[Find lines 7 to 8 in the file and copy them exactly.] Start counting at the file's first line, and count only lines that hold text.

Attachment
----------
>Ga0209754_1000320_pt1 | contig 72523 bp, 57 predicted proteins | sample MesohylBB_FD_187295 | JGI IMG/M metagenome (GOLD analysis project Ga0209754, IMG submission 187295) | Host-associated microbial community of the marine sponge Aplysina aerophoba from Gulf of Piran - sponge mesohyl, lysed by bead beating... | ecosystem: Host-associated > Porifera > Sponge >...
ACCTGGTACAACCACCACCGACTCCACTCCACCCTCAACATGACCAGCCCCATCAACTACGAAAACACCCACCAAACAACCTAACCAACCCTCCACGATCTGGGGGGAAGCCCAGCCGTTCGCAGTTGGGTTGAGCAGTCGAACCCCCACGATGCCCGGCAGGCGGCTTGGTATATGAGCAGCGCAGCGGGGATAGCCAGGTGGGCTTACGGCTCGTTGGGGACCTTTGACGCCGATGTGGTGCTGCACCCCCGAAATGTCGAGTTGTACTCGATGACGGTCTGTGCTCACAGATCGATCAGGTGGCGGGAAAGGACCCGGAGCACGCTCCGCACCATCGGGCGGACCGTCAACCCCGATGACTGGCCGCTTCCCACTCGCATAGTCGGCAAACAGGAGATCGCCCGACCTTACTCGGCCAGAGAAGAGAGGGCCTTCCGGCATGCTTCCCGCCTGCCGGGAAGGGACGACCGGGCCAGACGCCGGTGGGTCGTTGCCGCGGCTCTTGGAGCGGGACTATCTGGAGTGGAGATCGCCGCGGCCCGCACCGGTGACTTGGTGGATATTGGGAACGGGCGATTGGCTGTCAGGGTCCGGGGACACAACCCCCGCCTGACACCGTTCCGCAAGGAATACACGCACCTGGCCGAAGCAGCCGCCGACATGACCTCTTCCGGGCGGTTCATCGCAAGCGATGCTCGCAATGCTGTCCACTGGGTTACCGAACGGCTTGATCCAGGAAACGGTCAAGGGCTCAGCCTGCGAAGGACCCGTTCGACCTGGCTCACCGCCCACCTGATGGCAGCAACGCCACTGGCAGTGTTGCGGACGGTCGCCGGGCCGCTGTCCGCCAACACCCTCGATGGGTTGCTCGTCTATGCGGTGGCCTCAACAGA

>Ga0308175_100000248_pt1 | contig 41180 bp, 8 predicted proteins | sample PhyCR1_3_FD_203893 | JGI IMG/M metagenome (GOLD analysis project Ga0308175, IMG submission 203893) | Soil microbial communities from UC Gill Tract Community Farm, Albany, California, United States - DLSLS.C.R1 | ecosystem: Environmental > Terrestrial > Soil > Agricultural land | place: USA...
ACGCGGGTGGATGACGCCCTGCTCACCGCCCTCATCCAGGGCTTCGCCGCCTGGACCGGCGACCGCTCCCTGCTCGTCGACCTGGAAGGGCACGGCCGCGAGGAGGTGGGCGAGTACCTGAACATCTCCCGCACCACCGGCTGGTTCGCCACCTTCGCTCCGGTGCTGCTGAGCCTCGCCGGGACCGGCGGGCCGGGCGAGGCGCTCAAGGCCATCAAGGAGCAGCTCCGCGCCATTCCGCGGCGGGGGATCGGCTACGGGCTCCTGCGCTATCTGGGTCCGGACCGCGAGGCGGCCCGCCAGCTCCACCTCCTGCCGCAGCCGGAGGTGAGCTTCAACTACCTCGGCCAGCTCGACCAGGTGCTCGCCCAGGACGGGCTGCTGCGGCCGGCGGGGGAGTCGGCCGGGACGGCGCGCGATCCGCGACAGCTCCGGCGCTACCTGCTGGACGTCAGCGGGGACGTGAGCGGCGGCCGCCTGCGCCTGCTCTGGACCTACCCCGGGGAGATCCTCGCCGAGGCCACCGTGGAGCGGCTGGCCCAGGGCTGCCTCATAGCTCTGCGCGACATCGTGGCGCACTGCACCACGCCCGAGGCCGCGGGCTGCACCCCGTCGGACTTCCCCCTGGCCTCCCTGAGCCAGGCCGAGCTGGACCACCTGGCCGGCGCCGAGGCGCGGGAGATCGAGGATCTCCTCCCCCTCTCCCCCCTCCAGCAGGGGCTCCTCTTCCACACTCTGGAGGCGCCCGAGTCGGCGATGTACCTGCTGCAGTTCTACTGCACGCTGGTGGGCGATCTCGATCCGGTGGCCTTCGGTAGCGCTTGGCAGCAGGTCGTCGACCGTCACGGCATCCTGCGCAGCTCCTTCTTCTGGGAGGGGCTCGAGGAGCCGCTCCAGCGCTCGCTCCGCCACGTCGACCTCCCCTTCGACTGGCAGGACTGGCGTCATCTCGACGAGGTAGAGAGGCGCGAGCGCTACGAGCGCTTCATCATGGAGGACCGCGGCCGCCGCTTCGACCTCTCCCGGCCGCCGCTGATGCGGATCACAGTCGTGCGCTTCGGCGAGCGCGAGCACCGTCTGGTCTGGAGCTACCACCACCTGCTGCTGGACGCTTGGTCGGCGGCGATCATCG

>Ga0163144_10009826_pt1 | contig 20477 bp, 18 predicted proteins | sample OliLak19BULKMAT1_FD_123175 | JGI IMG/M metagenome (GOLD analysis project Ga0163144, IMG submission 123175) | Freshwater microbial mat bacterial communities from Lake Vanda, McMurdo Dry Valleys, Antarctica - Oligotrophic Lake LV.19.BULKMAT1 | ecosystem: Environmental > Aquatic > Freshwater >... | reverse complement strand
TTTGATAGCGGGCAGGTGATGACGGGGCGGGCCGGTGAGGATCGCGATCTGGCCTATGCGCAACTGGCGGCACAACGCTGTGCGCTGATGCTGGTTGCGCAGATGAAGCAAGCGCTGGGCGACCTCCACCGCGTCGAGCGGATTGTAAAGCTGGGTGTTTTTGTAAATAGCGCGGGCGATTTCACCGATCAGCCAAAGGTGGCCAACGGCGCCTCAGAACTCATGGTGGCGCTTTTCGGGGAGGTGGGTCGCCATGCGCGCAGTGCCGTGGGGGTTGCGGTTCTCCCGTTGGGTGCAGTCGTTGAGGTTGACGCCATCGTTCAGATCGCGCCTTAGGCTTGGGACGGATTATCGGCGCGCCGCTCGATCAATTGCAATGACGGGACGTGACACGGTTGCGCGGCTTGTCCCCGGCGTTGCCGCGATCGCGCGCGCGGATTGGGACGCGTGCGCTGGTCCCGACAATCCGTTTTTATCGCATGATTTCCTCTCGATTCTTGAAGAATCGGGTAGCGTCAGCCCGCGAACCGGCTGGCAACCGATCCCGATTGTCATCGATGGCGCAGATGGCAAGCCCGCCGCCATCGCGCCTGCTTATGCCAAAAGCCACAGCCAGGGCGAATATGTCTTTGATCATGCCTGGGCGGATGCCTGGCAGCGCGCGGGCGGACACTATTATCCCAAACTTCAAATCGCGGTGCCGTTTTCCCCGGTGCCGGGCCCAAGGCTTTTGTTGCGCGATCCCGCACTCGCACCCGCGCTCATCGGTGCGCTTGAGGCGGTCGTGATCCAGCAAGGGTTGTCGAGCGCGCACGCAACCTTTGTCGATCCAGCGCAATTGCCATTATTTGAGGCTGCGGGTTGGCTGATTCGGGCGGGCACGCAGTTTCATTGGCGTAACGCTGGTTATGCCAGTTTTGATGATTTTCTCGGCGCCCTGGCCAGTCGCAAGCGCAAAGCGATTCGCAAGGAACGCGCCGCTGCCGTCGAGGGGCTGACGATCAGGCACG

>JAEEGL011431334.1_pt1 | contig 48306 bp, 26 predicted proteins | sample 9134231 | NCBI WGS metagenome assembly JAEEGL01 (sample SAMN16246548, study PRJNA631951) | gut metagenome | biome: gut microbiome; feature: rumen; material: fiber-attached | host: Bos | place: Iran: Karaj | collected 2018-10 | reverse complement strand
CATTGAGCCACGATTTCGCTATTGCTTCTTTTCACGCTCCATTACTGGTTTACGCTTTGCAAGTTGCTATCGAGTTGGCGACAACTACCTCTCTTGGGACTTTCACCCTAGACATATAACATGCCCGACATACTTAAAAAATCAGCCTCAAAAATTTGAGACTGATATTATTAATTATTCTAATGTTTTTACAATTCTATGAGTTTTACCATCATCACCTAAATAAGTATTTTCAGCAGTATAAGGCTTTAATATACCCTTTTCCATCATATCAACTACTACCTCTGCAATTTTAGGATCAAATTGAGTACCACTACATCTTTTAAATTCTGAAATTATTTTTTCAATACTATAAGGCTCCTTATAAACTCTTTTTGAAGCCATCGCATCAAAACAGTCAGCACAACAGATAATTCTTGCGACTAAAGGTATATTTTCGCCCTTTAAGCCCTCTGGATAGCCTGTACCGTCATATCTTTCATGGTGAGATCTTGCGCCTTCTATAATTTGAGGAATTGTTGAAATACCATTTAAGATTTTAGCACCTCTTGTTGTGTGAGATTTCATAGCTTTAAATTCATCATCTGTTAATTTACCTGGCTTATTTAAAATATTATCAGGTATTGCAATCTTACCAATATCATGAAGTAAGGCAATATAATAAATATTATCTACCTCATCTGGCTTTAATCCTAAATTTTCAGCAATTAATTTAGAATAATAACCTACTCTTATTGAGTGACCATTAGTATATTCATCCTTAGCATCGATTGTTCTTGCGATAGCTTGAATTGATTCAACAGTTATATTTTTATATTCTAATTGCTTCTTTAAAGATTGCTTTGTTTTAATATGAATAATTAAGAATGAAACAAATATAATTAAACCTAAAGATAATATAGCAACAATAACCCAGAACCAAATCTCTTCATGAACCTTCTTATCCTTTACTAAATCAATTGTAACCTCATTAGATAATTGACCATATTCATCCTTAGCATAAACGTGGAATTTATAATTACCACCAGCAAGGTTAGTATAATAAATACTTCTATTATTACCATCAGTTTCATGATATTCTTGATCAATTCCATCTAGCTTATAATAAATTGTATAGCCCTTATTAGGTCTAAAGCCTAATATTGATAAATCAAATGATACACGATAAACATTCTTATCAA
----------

>JAEEGL011431334.1_pt1 | contig 48306 bp, 26 predicted proteins | sample 9134231 | NCBI WGS metagenome assembly JAEEGL01 (sample SAMN16246548, study PRJNA631951) | gut metagenome | biome: gut microbiome; feature: rumen; material: fiber-attached | host: Bos | place: Iran: Karaj | collected 2018-10 | reverse complement strand
CATTGAGCCACGATTTCGCTATTGCTTCTTTTCACGCTCCATTACTGGTTTACGCTTTGCAAGTTGCTATCGAGTTGGCGACAACTACCTCTCTTGGGACTTTCACCCTAGACATATAACATGCCCGACATACTTAAAAAATCAGCCTCAAAAATTTGAGACTGATATTATTAATTATTCTAATGTTTTTACAATTCTATGAGTTTTACCATCATCACCTAAATAAGTATTTTCAGCAGTATAAGGCTTTAATATACCCTTTTCCATCATATCAACTACTACCTCTGCAATTTTAGGATCAAATTGAGTACCACTACATCTTTTAAATTCTGAAATTATTTTTTCAATACTATAAGGCTCCTTATAAACTCTTTTTGAAGCCATCGCATCAAAACAGTCAGCACAACAGATAATTCTTGCGACTAAAGGTATATTTTCGCCCTTTAAGCCCTCTGGATAGCCTGTACCGTCATATCTTTCATGGTGAGATCTTGCGCCTTCTATAATTTGAGGAATTGTTGAAATACCATTTAAGATTTTAGCACCTCTTGTTGTGTGAGATTTCATAGCTTTAAATTCATCATCTGTTAATTTACCTGGCTTATTTAAAATATTATCAGGTATTGCAATCTTACCAATATCATGAAGTAAGGCAATATAATAAATATTATCTACCTCATCTGGCTTTAATCCTAAATTTTCAGCAATTAATTTAGAATAATAACCTACTCTTATTGAGTGACCATTAGTATATTCATCCTTAGCATCGATTGTTCTTGCGATAGCTTGAATTGATTCAACAGTTATATTTTTATATTCTAATTGCTTCTTTAAAGATTGCTTTGTTTTAATATGAATAATTAAGAATGAAACAAATATAATTAAACCTAAAGATAATATAGCAACAATAACCCAGAACCAAATCTCTTCATGAACCTTCTTATCCTTTACTAAATCAATTGTAACCTCATTAGATAATTGACCATATTCATCCTTAGCATAAACGTGGAATTTATAATTACCACCAGCAAGGTTAGTATAATAAATACTTCTATTATTACCATCAGTTTCATGATATTCTTGATCAATTCCATCTAGCTTATAATAAATTGTATAGCCCTTATTAGGTCTAAAGCCTAATATTGATAAATCAAATGATACACGATAAACATTCTTATCAA